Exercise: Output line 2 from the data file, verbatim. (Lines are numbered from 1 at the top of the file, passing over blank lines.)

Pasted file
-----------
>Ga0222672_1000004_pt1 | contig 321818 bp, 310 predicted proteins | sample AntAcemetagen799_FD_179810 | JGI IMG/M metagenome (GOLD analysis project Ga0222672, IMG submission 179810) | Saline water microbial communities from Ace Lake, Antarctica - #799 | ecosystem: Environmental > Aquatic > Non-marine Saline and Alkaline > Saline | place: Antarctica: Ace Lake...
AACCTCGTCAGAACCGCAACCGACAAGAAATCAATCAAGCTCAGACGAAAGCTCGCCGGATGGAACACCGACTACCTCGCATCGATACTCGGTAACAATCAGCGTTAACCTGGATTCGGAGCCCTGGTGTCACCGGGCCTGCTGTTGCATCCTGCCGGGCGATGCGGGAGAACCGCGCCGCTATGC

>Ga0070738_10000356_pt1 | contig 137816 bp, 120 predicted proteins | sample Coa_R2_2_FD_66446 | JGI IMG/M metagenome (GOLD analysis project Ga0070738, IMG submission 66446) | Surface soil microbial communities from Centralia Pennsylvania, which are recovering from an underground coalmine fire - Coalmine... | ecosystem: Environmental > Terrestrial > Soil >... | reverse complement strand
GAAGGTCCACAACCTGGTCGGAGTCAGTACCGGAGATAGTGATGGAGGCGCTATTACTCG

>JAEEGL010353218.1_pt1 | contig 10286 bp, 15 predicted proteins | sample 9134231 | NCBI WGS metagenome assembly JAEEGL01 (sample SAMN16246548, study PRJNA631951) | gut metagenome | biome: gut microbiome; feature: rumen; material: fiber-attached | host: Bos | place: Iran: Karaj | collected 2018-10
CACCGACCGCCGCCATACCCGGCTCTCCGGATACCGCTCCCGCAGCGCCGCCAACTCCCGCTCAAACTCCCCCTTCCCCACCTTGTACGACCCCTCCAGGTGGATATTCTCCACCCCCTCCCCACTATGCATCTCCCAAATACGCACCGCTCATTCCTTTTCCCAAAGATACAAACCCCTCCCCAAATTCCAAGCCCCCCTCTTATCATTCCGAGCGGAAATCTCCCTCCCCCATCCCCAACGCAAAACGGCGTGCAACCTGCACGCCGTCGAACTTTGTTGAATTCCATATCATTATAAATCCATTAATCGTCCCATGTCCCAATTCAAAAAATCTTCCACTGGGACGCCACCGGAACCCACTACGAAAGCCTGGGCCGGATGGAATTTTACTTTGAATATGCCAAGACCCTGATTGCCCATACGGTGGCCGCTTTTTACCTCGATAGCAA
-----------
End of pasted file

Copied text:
AACCTCGTCAGAACCGCAACCGACAAGAAATCAATCAAGCTCAGACGAAAGCTCGCCGGATGGAACACCGACTACCTCGCATCGATACTCGGTAACAATCAGCGTTAACCTGGATTCGGAGCCCTGGTGTCACCGGGCCTGCTGTTGCATCCTGCCGGGCGATGCGGGAGAACCGCGCCGCTATGC